Nikephorus Gregoras and Astrolabes
My interest in Byzantine science began with a text, Nikephorus Gregoras’s “περὶ κατασκευῆς καὶ γενέσεως ἀστρολάβου” (“On the Mathematical Origin and Construction of the Astrolabe”). Gregoras was renowned for his skill in both mathematics and the sciences of the stars. He was favored by emperors and helped reestablish the sciences in 14th-century Constantinople. Yet, at first glance the content and form of his text on the astrolabe seems relatively simple, especially compared to the texts circulating in Arabic and Latin. He must have known of these other traditions.
Why then did he write this text?
Who was his intended audience?
How did a text on the astrolabe advance his goals?
Or why did he think a text on the astrolabe would advance his goals?
Gregoras’s offer a glimpse of the cultural and scientific values of 14th-century Constantinople and the imperial court. What began (and continues) as a study of a text has become an examination of the scientific culture in the imperial capital.
A nice drawing of the rete from Nicephorus Gregoras’s “περὶ κατασκευῆς καὶ γενέσεως ἀστρολάβου” (“On the Mathematical Origin and Construction of the Astrolabe”). This rete, like other diagrams in copies of Gregoras’s text, lacks stars and finer details. In the few copies I’ve seen that include the stars, the rete… Read more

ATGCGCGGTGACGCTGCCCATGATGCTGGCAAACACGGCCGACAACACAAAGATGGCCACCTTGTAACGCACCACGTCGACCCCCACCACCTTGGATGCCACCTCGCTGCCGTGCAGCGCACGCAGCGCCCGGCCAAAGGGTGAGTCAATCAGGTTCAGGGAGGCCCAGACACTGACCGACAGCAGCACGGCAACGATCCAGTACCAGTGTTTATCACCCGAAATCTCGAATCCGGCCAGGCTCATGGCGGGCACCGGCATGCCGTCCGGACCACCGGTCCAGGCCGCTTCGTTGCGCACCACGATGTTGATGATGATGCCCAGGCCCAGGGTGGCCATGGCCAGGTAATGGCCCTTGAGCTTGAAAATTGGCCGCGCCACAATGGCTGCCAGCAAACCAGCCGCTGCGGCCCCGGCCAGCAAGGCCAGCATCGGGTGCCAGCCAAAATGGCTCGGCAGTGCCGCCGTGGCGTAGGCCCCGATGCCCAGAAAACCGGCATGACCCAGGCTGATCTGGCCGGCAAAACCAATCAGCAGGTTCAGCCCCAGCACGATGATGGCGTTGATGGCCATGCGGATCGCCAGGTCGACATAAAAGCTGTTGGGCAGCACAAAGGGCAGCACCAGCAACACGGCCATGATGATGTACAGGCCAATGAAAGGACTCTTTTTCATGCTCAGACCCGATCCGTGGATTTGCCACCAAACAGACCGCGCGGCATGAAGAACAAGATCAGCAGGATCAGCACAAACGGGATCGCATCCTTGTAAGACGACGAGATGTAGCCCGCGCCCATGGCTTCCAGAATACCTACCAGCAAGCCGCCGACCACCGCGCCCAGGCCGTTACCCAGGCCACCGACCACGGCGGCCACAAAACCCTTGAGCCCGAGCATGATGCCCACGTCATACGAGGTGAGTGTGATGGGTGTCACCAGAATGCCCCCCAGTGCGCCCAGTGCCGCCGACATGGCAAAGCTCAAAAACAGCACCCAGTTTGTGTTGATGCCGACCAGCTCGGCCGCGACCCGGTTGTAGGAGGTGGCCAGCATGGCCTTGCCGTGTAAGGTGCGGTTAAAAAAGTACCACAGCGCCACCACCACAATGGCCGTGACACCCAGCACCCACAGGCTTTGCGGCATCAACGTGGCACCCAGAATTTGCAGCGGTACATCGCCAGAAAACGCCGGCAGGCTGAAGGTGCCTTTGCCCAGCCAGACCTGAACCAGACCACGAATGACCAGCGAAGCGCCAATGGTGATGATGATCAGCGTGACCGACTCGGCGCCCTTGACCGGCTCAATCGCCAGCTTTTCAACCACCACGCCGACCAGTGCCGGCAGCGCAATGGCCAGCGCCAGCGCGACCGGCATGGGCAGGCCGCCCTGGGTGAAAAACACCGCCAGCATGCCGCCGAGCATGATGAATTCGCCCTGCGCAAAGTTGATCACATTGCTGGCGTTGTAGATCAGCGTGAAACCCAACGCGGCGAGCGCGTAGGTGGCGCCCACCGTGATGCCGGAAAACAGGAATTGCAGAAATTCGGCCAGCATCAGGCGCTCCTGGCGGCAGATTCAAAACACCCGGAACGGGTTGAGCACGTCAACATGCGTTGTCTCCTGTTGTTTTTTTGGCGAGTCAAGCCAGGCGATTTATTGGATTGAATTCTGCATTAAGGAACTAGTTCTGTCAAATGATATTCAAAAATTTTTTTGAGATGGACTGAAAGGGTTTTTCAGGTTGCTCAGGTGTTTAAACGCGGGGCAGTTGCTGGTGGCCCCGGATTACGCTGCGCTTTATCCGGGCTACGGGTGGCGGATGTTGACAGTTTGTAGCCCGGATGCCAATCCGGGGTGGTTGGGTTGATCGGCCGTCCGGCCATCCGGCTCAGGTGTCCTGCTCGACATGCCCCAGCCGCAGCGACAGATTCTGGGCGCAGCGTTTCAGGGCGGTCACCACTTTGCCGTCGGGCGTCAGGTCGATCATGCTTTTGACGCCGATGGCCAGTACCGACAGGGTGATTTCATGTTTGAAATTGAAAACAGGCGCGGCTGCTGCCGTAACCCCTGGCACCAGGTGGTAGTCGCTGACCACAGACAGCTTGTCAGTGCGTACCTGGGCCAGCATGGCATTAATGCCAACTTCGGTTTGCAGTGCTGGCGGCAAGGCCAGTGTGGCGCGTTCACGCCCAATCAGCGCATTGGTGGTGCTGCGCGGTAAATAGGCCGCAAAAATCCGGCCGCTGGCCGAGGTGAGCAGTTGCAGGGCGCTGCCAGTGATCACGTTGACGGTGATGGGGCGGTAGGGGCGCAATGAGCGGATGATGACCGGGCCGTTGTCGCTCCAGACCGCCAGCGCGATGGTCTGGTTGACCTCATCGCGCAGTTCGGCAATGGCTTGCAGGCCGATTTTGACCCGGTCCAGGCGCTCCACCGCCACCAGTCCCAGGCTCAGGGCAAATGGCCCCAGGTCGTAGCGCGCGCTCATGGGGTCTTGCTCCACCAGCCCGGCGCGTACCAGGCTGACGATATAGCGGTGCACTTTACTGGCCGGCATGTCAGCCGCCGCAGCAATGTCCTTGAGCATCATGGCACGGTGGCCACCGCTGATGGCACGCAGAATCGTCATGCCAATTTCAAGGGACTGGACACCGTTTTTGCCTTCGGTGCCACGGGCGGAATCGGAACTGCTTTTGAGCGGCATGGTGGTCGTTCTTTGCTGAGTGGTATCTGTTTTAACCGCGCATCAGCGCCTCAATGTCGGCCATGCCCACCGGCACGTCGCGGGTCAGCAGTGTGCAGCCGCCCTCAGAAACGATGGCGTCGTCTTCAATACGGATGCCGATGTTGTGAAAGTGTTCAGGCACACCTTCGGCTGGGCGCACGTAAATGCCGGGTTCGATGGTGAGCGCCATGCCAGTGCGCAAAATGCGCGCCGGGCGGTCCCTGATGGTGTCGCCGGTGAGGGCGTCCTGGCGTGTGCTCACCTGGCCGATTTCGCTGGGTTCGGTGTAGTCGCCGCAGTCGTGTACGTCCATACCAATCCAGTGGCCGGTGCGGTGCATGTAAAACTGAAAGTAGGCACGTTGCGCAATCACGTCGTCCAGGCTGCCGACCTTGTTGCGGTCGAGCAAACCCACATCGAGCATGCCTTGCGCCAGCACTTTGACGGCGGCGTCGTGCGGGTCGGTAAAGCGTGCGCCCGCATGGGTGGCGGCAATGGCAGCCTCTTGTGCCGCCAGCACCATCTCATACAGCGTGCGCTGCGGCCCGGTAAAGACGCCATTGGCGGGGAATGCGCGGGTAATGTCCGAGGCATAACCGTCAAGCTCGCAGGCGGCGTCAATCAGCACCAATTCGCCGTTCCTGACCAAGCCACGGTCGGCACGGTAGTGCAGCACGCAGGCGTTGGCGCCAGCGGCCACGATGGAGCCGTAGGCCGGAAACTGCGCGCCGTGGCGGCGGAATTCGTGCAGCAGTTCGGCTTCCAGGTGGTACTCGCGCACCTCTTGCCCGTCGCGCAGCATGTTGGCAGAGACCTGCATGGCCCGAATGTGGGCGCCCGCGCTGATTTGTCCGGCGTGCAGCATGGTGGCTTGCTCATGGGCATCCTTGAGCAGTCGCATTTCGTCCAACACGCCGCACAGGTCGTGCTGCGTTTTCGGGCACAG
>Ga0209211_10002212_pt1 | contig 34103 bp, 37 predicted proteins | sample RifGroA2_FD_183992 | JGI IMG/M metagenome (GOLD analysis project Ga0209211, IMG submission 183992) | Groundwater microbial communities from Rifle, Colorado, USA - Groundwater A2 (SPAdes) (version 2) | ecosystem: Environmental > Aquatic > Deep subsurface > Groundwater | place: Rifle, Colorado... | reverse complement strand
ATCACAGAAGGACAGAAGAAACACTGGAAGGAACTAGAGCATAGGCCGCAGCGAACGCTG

The Hippiatrica assembles treatments for a wide range of ailments and injuries horses might suffer. The work itself is a collection from various other treatises by authors—e.g., Eumelos, Apsyrtos, Anatolios, Pelagonius, Themnestos, and Hierocles—and was probably assembled sometime between the 5th and the 10th centuries. In this illustration from a… Read more
This diagram showing the structure of the cosmos comes from Nicephorus Blemmydes’ “Epitome physica.” At the center is the sphere of elemental earth surrounded by a narrow sphere of water. Then a broad sphere of air surrounds them capped by the sphere of fire. Separating the elements from the heaves… Read more